Solar energy is one of the fastest-growing renewable energy industries in the world, however, that doesn’t mean that we aren’t faced with challenges in the widespread implementation and harvesting of solar power. One of the biggest issues with solar energy is that the land that is usually ideal for hosting solar panels is also perfect for crops—flat, large, and with a lot of access to the sun.
We’ve shared stories about how agriculture and solar could work together and even be mutually beneficial, however, this isn’t always true in all circumstances. Looking for alternative installation sites, researchers from the University of California Merced have published a study that proposes covering all of California’s irrigation canals with solar panels.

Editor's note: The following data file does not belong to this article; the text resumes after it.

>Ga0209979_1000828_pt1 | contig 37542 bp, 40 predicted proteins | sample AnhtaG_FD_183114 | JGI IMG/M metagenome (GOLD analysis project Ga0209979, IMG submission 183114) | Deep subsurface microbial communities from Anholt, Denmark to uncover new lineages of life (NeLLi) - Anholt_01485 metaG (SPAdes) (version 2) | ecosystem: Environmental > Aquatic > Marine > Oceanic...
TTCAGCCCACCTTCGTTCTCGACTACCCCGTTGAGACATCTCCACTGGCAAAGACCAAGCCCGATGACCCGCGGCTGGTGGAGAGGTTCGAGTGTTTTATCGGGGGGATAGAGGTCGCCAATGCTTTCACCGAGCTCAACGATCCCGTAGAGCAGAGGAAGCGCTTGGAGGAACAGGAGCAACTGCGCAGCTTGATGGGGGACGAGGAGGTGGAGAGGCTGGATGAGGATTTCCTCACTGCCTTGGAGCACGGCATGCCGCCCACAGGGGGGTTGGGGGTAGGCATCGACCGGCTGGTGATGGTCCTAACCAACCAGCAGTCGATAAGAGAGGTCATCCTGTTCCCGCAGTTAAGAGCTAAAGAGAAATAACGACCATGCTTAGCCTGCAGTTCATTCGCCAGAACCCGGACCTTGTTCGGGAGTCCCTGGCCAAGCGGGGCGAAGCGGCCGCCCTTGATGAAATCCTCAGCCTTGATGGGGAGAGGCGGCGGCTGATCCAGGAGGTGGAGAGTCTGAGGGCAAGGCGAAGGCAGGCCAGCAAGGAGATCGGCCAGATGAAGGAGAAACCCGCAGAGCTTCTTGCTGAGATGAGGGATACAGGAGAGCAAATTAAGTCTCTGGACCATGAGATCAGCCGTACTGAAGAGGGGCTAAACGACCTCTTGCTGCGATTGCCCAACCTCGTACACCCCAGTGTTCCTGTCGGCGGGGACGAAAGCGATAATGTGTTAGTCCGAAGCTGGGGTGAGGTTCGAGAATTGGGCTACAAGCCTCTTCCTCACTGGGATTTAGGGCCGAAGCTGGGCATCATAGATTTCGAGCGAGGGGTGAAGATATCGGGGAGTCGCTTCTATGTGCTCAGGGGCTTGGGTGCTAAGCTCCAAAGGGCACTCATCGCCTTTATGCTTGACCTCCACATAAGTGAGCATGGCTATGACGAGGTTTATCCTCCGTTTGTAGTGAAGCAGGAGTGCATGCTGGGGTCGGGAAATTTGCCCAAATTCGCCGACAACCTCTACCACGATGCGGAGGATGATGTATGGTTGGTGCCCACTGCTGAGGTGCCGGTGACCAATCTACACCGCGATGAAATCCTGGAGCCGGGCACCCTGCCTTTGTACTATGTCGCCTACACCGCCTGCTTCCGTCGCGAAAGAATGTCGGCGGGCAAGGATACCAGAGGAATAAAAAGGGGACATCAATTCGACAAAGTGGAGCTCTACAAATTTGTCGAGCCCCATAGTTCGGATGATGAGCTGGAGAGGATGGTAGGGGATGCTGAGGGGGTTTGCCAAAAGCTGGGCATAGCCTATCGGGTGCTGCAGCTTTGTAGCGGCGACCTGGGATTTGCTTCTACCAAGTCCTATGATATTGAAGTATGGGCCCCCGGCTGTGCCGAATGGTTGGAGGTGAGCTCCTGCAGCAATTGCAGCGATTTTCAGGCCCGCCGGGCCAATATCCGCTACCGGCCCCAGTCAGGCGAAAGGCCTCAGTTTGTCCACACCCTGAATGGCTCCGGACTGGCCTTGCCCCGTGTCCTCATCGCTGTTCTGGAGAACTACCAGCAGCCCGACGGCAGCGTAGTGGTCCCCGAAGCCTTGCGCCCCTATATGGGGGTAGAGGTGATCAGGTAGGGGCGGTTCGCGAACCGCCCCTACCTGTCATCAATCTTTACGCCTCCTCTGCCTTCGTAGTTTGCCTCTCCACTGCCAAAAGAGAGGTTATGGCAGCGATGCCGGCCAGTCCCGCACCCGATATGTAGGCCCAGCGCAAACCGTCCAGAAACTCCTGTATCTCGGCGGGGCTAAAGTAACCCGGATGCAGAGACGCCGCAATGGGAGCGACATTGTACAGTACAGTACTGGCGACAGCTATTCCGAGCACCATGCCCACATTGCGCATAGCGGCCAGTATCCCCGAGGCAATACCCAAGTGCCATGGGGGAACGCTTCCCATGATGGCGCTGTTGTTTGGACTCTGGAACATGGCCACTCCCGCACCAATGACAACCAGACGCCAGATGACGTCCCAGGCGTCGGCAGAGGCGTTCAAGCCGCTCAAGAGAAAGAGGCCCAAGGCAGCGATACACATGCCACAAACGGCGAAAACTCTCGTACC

According to the study, doing so would lead to approximately 4,000 miles of solar coverage, which would also result in 63 billion gallons per year of water saved from evaporation, and generate 13 GW of solar all at once.
Now, to put these numbers to the test, water and electricity utility Turlock Irrigation District (TID) accepted $20 million in state funds for a pilot project that started on February 9th. The utility company, in collaboration with the Department of Water Resources, UC Merced, and Solar AquaGrid will conduct the project all while ensuring that its operations remain sustainable.
“The Solar AquaGrid model provides a combined, integrated response to addressing our water-energy nexus,” said Professor at UC Merced, Roger Bales. “[The project] helps address California’s underlying vulnerabilities.
The hope is that this project can be used to meet federal government commitments such as the generation of renewable energy, preservation of natural habitats, lowering greenhouse gas emissions, and more in order to meet the challenges presented to us by climate change.